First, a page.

Billionaire buyout investor Wilbur Ross has committed up to $1 billion to Bermuda-based
, one of the few bond insurers to weather the storm enveloping the industry relatively unscathed.
Ross will invest $250 million in Assured's common shares and has committed to buy another $750 million at the company's discretion. The initial investment is subject to regulatory approvals and any subsequent investments will require approval from shareholders, which the company will request at its 2008 annual meeting.
"We are extremely pleased that Wilbur Ross has chosen Assured as his preferred investment vehicle in the financial guaranty industry," Assured President and CEO Dominic Frederico said in a company statement. "This flexible capital source will allow us to continue to capitalize on the significant growth opportunities we see and will support our further expansion in both the direct and reinsurance markets."
Ross' investment comes in contrast to fellow billionaire Warren Buffett, who opened up his own shop to insure municipal debt as trouble in the industry mounted, rather than invest in an existing guarantor.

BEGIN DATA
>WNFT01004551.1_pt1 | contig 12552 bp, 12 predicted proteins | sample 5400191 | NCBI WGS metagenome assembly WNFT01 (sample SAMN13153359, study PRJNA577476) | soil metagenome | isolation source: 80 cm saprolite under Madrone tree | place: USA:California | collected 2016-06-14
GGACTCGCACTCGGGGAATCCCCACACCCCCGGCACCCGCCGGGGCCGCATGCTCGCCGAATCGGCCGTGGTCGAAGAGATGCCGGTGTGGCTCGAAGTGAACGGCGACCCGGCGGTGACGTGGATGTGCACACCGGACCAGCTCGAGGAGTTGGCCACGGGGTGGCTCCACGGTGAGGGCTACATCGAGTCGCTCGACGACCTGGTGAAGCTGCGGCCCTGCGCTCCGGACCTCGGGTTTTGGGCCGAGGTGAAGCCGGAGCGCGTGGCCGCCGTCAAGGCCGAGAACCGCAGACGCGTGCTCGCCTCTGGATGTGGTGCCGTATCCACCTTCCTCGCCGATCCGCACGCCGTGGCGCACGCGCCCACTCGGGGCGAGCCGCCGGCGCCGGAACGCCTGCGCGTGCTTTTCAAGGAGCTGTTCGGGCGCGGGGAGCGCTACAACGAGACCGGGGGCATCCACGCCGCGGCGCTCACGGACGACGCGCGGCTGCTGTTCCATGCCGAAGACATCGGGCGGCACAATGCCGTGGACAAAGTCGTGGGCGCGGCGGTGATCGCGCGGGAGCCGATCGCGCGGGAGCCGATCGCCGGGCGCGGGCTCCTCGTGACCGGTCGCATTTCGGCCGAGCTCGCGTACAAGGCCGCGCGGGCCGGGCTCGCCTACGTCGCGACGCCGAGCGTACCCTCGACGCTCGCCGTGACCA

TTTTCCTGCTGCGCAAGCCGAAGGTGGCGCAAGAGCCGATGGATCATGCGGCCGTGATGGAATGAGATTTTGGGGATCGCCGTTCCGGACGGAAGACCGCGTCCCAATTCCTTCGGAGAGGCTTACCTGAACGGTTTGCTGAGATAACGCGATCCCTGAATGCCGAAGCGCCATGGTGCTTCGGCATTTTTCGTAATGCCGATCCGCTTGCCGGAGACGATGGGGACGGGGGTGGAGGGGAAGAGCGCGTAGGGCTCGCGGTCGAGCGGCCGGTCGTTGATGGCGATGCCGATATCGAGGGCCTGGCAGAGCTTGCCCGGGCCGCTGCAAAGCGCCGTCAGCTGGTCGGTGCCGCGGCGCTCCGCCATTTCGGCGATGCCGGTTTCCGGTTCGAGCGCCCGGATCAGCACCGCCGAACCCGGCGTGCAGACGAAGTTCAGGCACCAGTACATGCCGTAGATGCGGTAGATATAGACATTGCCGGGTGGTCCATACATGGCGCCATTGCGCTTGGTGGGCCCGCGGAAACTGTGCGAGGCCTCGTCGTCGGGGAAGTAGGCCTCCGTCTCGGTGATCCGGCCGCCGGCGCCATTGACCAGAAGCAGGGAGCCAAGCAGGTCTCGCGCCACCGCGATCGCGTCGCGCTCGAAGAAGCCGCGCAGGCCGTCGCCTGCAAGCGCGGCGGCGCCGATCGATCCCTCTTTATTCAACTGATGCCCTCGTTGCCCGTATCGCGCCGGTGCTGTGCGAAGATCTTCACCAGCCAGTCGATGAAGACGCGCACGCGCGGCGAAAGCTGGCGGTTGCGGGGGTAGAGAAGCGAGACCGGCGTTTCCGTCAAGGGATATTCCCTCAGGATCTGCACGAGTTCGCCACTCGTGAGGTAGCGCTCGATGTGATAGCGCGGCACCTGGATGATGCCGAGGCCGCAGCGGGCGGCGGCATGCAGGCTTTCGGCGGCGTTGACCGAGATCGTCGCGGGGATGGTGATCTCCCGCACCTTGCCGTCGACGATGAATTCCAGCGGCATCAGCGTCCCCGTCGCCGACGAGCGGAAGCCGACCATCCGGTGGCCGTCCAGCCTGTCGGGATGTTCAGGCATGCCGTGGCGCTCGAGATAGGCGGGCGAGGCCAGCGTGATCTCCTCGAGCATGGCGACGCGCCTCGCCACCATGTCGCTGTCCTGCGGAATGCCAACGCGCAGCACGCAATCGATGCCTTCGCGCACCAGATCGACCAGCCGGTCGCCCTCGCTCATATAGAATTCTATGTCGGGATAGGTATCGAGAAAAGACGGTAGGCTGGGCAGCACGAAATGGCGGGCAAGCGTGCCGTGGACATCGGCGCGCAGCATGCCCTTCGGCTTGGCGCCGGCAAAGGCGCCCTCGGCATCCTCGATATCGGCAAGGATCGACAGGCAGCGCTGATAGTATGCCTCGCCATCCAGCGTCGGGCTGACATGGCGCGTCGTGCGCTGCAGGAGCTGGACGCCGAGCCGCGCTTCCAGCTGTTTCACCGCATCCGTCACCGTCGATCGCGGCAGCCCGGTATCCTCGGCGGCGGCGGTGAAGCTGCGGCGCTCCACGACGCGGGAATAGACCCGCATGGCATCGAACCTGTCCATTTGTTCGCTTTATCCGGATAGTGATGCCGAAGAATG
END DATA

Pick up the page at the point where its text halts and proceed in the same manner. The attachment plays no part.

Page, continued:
Assured, which has much less exposure to esoteric structured debt that has sunk rivals
, has seen its stock fare much better during the credit crunch. The stock was trading up 14.1% to $26 Friday morning, not far off its 52-week high of $31.99.
Ross reportedly had been scouring the bond insurer market for a place to park his capital since at least last month. Monoline insurers, which guarantee municipal and corporate debt, have been under fire from ratings agencies that have threatened to downgrade their pristine triple-A ratings unless they improve their capital bases in light of the increasing threat of defaults in the debt market.
Losing their triple-A ratings would impair the monolines' ability to secure new business.
At the heart of the storm has been MBIA, the largest player in the bond insurer market. Standard & Poor's and Moody's Investors Service
both affirmed the company's triple-A rating earlier this week, in light of its efforts to raise $2.6 billion and other steps to shore up its capital base.
Ambac, an insurer Ross was once reportedly
interested in, is the subject of a long-rumored bailout plan in which a consortium of banks including
would pony up to $3 billion.
reported early Friday, however, that those talks hit a significant snag, when ratings agencies demanded more capital from the group.
The plan for Ambac and closely held Financial Guaranty Insurance Co., which has been downgraded by Standard & Poor's, Moody's and Fitch Ratings, would be to split into two companies: one insuring municipal debt, which is relatively safe from default; the other would back structured debt like collateralized debt obligations and other asset-backed paper that has plummeted in value during the credit and housing crises and stirred fears of defaults.
This article was written by a staff member of TheStreet.com.